Recently, in Rob Levine & Associates Ltd. v. Travelers Casualty and Surety Co., No. 13-560-M, 2014 U.S. Dist. LEXIS 15807 (D.R.I. Feb. 3, 2014), the U.S. District Court for the District of Rhode Island held that a legal services exclusion in a D&O policy does not preclude coverage for defense costs associated with allegations grounded in allegedly deceptive advertising practices by a law firm. The court’s decision results in coverage for claims arguably arising from the provision of legal services despite the existence of a legal services exclusion in the implicated D&O policy.
The insured law firm advertised extensively on television and the Internet, using the type of taglines sometimes seen in attorney television advertisements: “Call A Heavy Hitter® Today!” In the underlying lawsuit, two clients sued the firm for deceptive trade practices and the firm sought coverage under its D&O policy with Travelers. Travelers denied coverage based on the professional services exclusion, which excluded “loss for any claim based upon or arising out of any wrongful act related to the rendering of, or failure to render, professional services.”
The plaintiffs sought a declaratory judgment regarding the liability of Travelers for the insureds’ defense and indemnification. Both parties moved for summary judgment. The Rhode Island Supreme Court addressed only whether the duty to pay defense costs was triggered because the trial court’s dismissal of the potentially covered claim, alleged false or deceptive trade practices, rendered analysis of the duty to indemnify moot.
Accordingly, the court cited Rhode Island’s pleading test, or “potential-for-coverage standard,” in determining whether the alleged acts trigger the duty to defend “when a complaint contains a statement of facts which bring the case within or potentially within the risk coverage of the policy, the insurer has an unequivocal duty to defend.” Rob Levine & Assocs., 2014 U.S. Dist. LEXIS 15807, at *5 (D.R.I. Feb. 3, 2014) (quoting Employers’ Fire Ins. Co. v. Beals, 240 A.2d 397, 403 (R.I. 1968) (rev’d on other grounds)).
The court specifically addressed the issue of “whether lawyers sued by clients who allege deceptive advertising are entitled to be defended by their insurer under a policy that excludes claims ‘related to the rendering of, or failure to render, professional services.’” Rob Levine & Assocs., 2014 U.S. Dist. LEXIS 15807, at *1.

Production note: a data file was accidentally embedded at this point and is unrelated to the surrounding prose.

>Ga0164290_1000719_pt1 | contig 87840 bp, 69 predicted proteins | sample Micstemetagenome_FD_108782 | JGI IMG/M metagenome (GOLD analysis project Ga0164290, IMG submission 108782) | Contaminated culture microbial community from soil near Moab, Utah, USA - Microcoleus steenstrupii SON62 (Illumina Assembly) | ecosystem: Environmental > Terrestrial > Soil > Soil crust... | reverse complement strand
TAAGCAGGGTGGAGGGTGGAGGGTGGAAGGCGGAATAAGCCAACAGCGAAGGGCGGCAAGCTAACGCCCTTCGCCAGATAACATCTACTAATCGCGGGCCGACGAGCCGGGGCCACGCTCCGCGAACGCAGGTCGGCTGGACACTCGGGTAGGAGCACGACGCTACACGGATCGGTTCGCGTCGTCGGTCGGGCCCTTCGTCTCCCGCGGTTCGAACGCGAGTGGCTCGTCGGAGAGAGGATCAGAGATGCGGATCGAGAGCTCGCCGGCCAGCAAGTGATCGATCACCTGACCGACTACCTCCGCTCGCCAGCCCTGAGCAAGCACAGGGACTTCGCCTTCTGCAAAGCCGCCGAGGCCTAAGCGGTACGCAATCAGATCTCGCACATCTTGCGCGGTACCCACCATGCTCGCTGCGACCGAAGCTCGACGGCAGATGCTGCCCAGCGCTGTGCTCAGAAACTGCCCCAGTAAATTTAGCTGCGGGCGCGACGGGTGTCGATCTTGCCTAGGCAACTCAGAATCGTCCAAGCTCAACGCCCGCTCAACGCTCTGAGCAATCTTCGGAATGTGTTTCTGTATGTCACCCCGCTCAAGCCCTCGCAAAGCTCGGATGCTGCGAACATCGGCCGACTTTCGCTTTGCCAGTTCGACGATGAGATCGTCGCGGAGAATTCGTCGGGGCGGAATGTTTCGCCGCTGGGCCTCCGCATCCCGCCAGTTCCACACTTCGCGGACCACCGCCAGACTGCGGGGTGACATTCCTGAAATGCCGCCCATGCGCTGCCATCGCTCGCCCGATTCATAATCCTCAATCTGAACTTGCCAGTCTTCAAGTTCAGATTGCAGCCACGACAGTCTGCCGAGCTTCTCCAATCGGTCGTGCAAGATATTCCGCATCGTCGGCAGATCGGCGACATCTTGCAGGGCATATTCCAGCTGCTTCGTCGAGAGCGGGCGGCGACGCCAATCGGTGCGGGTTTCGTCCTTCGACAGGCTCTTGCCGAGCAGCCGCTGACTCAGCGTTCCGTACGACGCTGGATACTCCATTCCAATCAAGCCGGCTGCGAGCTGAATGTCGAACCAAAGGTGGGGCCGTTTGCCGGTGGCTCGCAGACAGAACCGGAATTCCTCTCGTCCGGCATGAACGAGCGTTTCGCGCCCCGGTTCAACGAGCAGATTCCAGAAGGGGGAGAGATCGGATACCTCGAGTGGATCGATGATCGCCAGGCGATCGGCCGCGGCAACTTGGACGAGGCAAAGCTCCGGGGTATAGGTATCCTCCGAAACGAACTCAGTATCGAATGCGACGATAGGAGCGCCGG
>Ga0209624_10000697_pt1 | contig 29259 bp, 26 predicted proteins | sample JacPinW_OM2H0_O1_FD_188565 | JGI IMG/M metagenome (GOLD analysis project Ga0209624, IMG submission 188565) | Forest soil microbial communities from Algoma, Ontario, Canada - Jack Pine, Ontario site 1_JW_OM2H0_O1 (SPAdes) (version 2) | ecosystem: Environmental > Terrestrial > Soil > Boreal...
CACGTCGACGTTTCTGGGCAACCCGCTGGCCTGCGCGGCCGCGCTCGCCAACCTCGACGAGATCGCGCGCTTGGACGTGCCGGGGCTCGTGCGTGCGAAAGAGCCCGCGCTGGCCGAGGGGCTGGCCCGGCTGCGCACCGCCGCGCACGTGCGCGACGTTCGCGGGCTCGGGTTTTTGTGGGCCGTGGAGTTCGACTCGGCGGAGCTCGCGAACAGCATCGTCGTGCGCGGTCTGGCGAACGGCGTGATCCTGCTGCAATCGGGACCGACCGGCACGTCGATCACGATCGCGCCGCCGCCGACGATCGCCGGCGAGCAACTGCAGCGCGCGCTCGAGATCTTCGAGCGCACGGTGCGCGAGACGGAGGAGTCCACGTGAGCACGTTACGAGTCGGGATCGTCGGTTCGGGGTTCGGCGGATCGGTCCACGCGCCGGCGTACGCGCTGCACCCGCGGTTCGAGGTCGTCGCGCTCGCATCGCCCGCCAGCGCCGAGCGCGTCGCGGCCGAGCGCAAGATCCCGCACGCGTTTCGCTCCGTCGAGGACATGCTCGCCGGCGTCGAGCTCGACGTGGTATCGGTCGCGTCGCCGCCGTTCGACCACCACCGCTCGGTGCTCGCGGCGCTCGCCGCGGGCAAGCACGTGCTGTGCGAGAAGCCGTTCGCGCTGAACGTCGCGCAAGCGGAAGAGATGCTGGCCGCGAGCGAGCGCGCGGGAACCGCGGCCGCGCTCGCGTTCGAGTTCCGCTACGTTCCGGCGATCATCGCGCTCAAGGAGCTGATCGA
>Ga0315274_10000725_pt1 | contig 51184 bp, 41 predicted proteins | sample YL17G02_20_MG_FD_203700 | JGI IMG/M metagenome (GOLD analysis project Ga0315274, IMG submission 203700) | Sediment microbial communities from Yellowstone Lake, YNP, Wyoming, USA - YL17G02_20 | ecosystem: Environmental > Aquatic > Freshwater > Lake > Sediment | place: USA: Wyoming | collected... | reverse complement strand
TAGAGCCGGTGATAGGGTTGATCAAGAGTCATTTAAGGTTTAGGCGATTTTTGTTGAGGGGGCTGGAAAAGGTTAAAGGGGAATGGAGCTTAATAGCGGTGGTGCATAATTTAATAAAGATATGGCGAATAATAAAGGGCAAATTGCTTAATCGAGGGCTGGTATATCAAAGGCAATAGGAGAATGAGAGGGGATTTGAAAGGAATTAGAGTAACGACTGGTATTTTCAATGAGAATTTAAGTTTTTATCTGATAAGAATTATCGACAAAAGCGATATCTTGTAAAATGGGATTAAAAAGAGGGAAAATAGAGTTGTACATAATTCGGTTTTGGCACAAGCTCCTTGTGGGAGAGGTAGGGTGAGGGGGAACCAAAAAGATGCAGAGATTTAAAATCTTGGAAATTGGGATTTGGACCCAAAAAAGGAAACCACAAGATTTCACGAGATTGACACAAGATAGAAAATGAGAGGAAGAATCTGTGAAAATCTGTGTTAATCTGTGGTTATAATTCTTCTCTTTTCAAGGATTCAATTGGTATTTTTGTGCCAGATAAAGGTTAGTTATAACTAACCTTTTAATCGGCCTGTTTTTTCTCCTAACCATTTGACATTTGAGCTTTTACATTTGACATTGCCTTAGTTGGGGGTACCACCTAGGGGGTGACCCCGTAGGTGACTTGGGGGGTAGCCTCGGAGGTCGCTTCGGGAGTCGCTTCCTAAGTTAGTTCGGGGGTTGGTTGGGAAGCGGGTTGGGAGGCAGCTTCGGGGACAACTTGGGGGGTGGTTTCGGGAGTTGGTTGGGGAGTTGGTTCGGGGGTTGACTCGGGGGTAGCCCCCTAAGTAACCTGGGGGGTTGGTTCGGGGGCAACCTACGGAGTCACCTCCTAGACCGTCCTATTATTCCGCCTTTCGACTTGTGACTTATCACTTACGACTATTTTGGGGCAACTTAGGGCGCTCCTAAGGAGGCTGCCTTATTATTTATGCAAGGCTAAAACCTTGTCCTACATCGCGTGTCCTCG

Travelers argued that the phrase “arising out of” brought the law firm’s allegedly false advertising within the ambit of “professional [legal] services” because courts interpret both of these phrases broadly. Travelers relied on authority from other jurisdictions for the proposition that courts construe professional services broadly. Travelers further argued that the advertising services are inextricably intertwined with providing legal services, thus triggering the professional services exclusion.
The law firm argued that the Travelers policy covered the alleged acts because they stemmed from advertising, not the actual provision of legal services to the underlying plaintiffs.
The court held that the legal services exclusion was inapplicable to the underlying plaintiffs’ false advertising claims. Advertising, in the court’s view, is not the provision of legal services, particularly in light of the fact that this advertising occurred before the legal services were provided. Finding the legal services exclusion applicable to advertising, the court believed, would ignore the meaning of the word “rendering” as it referred to professional services in the exclusion. The court reasoned that such an expansive reading of the exclusion would bring any conduct by the law firm and its attorneys within the exclusion, thus rendering the policy one that provides no coverage. Consequently, the court held that Travelers had a duty to defend its insureds.
The Rhode Island District Court’s holding results in payment for the defense of claims that arise out of activity arguably constituting the type of legal services contemplated in the Traveler’s D&O policy’s legal services exclusion. Although advertising may not be what is classically defined as “rendering” legal services, it is an activity that law firms engage in to market and obtain clients. Further, the claims against the law firm in the Rob Levine case were asserted by current clients. The clients’ dissatisfaction with the firm’s services presumably formed the basis of their claim that the firm’s advertising was false and deceptive. Considered in that light, Travelers’ argument that under these facts, the firm’s advertising appears to be inextricably intertwined with the provision of legal services appears to have merit. However, as the court noted, under Rhode Island law, any doubt regarding whether a pleading’s allegations fall within an implicated policy’s coverage must be resolved in the insured’s favor. In this case, attorney advertising does not constitute rendering legal services, thus triggering Travelers’ duty to defend. If this coverage was not intended, as it appears in the Rob Levine case, resolving this issue may require D&O insurers to draft future policy provisions with an express exclusion for attorney advertising.